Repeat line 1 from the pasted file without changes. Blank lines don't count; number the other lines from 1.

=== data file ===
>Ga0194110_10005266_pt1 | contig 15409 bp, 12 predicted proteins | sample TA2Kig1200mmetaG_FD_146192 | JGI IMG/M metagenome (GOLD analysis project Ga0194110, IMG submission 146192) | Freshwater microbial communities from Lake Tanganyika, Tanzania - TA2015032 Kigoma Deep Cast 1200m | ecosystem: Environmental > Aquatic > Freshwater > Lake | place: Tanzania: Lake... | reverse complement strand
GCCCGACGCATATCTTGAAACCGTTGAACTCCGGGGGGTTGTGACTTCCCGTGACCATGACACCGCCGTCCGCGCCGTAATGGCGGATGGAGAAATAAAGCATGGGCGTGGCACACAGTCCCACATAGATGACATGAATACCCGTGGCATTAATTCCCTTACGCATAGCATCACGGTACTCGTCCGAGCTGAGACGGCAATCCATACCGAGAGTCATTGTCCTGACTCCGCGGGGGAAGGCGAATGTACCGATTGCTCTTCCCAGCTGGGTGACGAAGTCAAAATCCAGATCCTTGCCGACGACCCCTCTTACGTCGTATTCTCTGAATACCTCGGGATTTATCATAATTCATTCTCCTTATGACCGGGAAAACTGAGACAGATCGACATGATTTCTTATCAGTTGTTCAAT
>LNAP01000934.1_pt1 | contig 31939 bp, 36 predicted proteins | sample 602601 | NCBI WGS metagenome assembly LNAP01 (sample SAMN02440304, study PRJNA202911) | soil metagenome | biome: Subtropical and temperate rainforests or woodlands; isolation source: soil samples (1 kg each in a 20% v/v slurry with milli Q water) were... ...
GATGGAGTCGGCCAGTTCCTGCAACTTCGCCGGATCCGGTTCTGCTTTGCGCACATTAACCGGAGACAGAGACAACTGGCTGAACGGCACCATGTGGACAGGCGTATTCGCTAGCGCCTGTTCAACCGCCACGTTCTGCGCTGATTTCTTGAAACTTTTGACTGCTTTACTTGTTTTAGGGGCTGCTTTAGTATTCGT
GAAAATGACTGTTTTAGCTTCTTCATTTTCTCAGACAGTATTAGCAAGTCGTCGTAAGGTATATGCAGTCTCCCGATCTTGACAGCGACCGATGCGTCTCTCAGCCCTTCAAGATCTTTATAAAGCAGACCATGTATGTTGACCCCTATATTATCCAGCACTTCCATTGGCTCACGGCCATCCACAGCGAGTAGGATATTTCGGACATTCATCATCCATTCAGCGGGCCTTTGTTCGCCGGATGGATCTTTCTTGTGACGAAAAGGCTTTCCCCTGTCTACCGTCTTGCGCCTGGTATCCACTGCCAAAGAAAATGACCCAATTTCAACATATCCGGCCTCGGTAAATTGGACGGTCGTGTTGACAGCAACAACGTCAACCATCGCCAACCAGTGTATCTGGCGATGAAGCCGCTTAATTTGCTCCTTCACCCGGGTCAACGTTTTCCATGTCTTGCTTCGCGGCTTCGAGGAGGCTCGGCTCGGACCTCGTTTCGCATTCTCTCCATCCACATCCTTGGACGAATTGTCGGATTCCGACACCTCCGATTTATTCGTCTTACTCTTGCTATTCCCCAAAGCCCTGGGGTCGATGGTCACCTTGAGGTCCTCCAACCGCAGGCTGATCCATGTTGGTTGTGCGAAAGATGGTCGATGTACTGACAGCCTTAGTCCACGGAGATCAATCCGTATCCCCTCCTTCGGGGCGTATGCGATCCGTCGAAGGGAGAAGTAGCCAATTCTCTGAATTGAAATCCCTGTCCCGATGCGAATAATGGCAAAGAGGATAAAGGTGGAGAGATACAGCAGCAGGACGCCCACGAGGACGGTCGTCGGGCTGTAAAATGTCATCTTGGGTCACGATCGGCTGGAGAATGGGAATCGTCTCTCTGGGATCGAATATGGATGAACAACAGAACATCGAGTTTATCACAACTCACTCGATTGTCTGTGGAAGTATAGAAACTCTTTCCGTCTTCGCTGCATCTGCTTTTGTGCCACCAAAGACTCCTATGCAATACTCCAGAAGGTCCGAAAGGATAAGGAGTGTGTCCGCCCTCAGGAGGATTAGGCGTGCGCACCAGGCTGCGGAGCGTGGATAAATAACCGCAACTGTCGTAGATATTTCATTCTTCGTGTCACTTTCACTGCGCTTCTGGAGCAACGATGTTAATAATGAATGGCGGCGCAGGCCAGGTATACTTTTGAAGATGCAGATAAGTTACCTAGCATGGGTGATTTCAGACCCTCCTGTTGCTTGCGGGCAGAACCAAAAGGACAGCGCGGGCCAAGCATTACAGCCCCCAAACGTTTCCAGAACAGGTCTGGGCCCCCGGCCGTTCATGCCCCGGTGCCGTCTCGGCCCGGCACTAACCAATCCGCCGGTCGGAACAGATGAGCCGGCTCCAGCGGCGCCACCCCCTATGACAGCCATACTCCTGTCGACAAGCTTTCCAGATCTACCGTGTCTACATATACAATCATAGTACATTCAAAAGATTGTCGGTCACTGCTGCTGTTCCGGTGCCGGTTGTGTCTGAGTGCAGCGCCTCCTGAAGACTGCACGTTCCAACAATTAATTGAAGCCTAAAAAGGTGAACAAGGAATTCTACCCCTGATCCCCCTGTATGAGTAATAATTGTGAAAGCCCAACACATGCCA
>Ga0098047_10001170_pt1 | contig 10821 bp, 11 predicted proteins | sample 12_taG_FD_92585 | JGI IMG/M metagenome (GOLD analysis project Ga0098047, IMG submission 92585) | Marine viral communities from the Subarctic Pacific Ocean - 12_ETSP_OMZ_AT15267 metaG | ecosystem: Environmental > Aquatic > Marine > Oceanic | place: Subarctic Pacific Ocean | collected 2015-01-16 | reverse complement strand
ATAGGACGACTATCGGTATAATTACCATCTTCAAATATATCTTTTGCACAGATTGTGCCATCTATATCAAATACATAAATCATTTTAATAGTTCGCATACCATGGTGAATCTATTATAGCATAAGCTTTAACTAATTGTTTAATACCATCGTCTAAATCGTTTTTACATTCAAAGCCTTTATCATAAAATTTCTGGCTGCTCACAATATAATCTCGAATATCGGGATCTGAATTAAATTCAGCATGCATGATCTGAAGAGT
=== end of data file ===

>Ga0194110_10005266_pt1 | contig 15409 bp, 12 predicted proteins | sample TA2Kig1200mmetaG_FD_146192 | JGI IMG/M metagenome (GOLD analysis project Ga0194110, IMG submission 146192) | Freshwater microbial communities from Lake Tanganyika, Tanzania - TA2015032 Kigoma Deep Cast 1200m | ecosystem: Environmental > Aquatic > Freshwater > Lake | place: Tanzania: Lake... | reverse complement strand